A formula exists that defines the maximum parallax (distance between red and cyan (anaglyph)):

P = tan a * D 

where P = Parallax, D = Distance of the viewer from the projection plane (e.g., the monitor), a = Angle between 2 points that the eye can comfortably perceive (this should be max. 1.5° or somewhat less).

For an average distance between eyes and monitor of 50 cm, an average reference value of 13 mm results.

Stereo Rendering Options

Calculate Stereoscopic Images

Define how the stereoscopic images should be rendered and saved. 

Merged Stereoscopic Image: A stereoscopic image will be rendered using the left and right eye views only and no other channels. This is the mode with which you will normally render.

In contrast to stereoscopic techniques that use 2 channels, multi-channel techniques let you render multiple camera views, which can then be edited as channels (or streams) using external applications. Auto-stereoscopic playback devices can then be used to view these images with two matching channels (which can change depending on the angle of view).

Individual Channels: Several camera views can be rendered, depending on the number of channels defined. Channel 1 will always be the left eye perspective and channel X will always be the right eye perspective. If Channels is set to greater than 2 additional views will be rendered between these views. Select this mode if you want to subsequently create a stereoscopic image, either in the Picture Viewer or using an external application.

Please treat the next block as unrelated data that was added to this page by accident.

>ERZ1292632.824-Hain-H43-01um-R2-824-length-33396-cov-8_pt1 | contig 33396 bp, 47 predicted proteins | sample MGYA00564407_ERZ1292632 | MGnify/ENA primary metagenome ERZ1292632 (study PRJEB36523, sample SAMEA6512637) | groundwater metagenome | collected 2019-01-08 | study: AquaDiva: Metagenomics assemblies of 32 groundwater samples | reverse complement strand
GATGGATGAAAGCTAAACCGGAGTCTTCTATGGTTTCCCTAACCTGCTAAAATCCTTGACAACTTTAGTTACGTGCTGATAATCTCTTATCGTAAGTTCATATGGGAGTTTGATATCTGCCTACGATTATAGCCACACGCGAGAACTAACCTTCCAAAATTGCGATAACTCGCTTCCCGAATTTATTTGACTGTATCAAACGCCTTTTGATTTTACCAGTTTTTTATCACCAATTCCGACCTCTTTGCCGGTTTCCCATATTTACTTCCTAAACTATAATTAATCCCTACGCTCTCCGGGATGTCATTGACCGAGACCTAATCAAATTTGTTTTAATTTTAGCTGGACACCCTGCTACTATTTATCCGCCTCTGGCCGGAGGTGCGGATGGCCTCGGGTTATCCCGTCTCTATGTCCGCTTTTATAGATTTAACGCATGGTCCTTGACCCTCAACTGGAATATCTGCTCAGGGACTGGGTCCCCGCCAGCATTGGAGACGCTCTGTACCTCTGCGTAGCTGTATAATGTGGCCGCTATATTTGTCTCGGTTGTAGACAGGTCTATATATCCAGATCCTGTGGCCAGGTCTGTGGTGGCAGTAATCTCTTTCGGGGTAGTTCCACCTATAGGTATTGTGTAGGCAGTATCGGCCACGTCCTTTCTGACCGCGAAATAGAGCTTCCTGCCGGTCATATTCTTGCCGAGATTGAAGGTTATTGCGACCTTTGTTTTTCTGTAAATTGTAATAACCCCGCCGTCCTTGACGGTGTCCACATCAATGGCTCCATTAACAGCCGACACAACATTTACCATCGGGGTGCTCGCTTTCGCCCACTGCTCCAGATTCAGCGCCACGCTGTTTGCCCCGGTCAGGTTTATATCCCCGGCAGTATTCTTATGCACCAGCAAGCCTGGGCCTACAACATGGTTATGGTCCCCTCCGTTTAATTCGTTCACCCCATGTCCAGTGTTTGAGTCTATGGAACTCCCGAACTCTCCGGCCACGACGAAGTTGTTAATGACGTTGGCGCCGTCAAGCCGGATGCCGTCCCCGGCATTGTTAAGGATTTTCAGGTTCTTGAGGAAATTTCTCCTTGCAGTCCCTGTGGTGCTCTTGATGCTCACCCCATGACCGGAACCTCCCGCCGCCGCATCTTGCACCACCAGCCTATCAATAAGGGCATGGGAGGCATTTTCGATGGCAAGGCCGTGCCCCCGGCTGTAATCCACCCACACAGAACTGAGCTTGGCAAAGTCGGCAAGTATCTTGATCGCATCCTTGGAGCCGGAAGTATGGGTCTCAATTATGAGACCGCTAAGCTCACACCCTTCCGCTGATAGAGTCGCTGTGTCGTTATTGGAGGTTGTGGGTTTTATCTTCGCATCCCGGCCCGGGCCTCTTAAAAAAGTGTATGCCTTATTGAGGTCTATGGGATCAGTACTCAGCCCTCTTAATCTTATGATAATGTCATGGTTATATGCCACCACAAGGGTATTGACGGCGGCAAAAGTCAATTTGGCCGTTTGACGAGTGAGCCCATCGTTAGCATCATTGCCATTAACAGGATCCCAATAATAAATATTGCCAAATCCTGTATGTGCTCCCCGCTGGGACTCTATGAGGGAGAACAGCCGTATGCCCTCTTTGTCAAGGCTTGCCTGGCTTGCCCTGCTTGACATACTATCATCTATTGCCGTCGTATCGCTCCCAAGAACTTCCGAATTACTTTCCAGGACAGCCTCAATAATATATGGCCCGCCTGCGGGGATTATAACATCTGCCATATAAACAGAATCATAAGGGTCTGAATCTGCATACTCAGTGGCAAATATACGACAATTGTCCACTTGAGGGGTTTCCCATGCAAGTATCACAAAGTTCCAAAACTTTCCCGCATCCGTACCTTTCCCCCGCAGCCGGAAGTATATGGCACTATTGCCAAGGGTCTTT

At left a stereoscopic setup with 2 channels, at right a stereoscopic setup with 5 channels.

Individual Channels and Merged Image: In addition to the left and right eye views (or any number of additional intermediate camera views), a combined, stereoscopic image will be created out of a combination of these views.

Single Channel: Only the channel defined by the Single Channel value will be calculated. This mode is recommended if you – for whatever reason – only want to render a single camera view.

Define which channel should be rendered. 1 will always render the left eye view. The value defined for Channels will be the right eye view. in-between values will represent the intermediate camera views, as described here: see Placement.

Non-Stereoscopic Image

Enable this option if the normal camera view should be calculated in addition to the stereoscopic views.

Stereo Rendering Mode: Anaglyph, Side-by-Side, Interlaced 


This is the most well known method, which has been used in movie theaters since the 50s. An image’s color information is separated using 2-color glasses (previously red-green, today most commonly red-cyan). Advantage: simple, affordable glasses. Disadvantage: color range is in part very limited. 

 Method: Set the color of the stereoscopic image. A problem with the anaglyph technique is that some colors cannot be displayed without straining the viewer’s eyes (red when using red-cyan coding). Recommendation: Use Optimized, because it offers the least strenuous “viewing experience”. 

The different available methods (Full with anaglyph colors red-blue). “Mono” = Stereo Rendering OFF. Models by DOSCH Design.

The following list is arranged according to the quality that can be expected from anaglyph images, from worst to best:

Full: The oldest (and lowest quality) method of anaglyph display; the display is dark and monotone. This mode is designed for use with the Red-Blue or Red-Green anaglyph techniques.

Gray: The anaglyph image will appear as a gray-scale image through the glasses (not designed for use with red-blue or red-green). For brighter images use Full.

Half Color and Color: These modes allow only a limited color reproduction compared to the other options. Blue, green and yellow tones can be reproduced very well when the common red-cyan code is applied. If Color is selected, “retinal rivalry” can occur, i.e., red surfaces (red-cyan) will cause the left eye to pass on maximum color intensity to the brain and the right eye will only see “black”. This is irritating and strenuous for the eyes. This effect can be minimized by selecting Half Color. However, red will then be darkened to such a degree that it can no longer be recognized as such.